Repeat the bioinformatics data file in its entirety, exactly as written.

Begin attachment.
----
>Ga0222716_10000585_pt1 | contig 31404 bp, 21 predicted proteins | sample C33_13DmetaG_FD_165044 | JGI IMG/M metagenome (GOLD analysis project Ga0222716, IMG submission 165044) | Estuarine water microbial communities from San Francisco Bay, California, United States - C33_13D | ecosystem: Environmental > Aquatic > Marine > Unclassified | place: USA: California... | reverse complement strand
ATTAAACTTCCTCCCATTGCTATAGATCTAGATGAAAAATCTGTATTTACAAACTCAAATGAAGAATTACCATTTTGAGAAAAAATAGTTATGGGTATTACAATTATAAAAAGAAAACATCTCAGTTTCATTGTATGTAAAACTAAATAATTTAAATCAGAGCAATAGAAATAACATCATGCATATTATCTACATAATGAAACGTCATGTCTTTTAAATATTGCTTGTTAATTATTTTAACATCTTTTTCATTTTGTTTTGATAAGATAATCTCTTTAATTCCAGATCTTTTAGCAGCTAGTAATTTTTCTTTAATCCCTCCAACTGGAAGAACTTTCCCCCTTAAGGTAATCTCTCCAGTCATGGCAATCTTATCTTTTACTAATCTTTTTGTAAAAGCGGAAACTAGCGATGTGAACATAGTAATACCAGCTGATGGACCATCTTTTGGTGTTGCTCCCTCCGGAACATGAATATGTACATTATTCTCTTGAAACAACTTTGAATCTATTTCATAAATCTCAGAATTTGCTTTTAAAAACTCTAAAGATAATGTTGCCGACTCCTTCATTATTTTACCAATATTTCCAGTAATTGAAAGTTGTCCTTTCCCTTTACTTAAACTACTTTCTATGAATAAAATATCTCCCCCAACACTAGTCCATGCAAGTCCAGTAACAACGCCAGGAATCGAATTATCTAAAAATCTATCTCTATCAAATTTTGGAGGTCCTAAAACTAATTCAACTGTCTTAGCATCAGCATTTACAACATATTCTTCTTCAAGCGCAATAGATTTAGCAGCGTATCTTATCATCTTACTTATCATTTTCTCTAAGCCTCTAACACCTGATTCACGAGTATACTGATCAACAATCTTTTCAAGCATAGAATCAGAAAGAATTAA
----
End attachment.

>Ga0222716_10000585_pt1 | contig 31404 bp, 21 predicted proteins | sample C33_13DmetaG_FD_165044 | JGI IMG/M metagenome (GOLD analysis project Ga0222716, IMG submission 165044) | Estuarine water microbial communities from San Francisco Bay, California, United States - C33_13D | ecosystem: Environmental > Aquatic > Marine > Unclassified | place: USA: California... | reverse complement strand
ATTAAACTTCCTCCCATTGCTATAGATCTAGATGAAAAATCTGTATTTACAAACTCAAATGAAGAATTACCATTTTGAGAAAAAATAGTTATGGGTATTACAATTATAAAAAGAAAACATCTCAGTTTCATTGTATGTAAAACTAAATAATTTAAATCAGAGCAATAGAAATAACATCATGCATATTATCTACATAATGAAACGTCATGTCTTTTAAATATTGCTTGTTAATTATTTTAACATCTTTTTCATTTTGTTTTGATAAGATAATCTCTTTAATTCCAGATCTTTTAGCAGCTAGTAATTTTTCTTTAATCCCTCCAACTGGAAGAACTTTCCCCCTTAAGGTAATCTCTCCAGTCATGGCAATCTTATCTTTTACTAATCTTTTTGTAAAAGCGGAAACTAGCGATGTGAACATAGTAATACCAGCTGATGGACCATCTTTTGGTGTTGCTCCCTCCGGAACATGAATATGTACATTATTCTCTTGAAACAACTTTGAATCTATTTCATAAATCTCAGAATTTGCTTTTAAAAACTCTAAAGATAATGTTGCCGACTCCTTCATTATTTTACCAATATTTCCAGTAATTGAAAGTTGTCCTTTCCCTTTACTTAAACTACTTTCTATGAATAAAATATCTCCCCCAACACTAGTCCATGCAAGTCCAGTAACAACGCCAGGAATCGAATTATCTAAAAATCTATCTCTATCAAATTTTGGAGGTCCTAAAACTAATTCAACTGTCTTAGCATCAGCATTTACAACATATTCTTCTTCAAGCGCAATAGATTTAGCAGCGTATCTTATCATCTTACTTATCATTTTCTCTAAGCCTCTAACACCTGATTCACGAGTATACTGATCAACAATCTTTTCAAGCATAGAATCAGAAAGAATTAA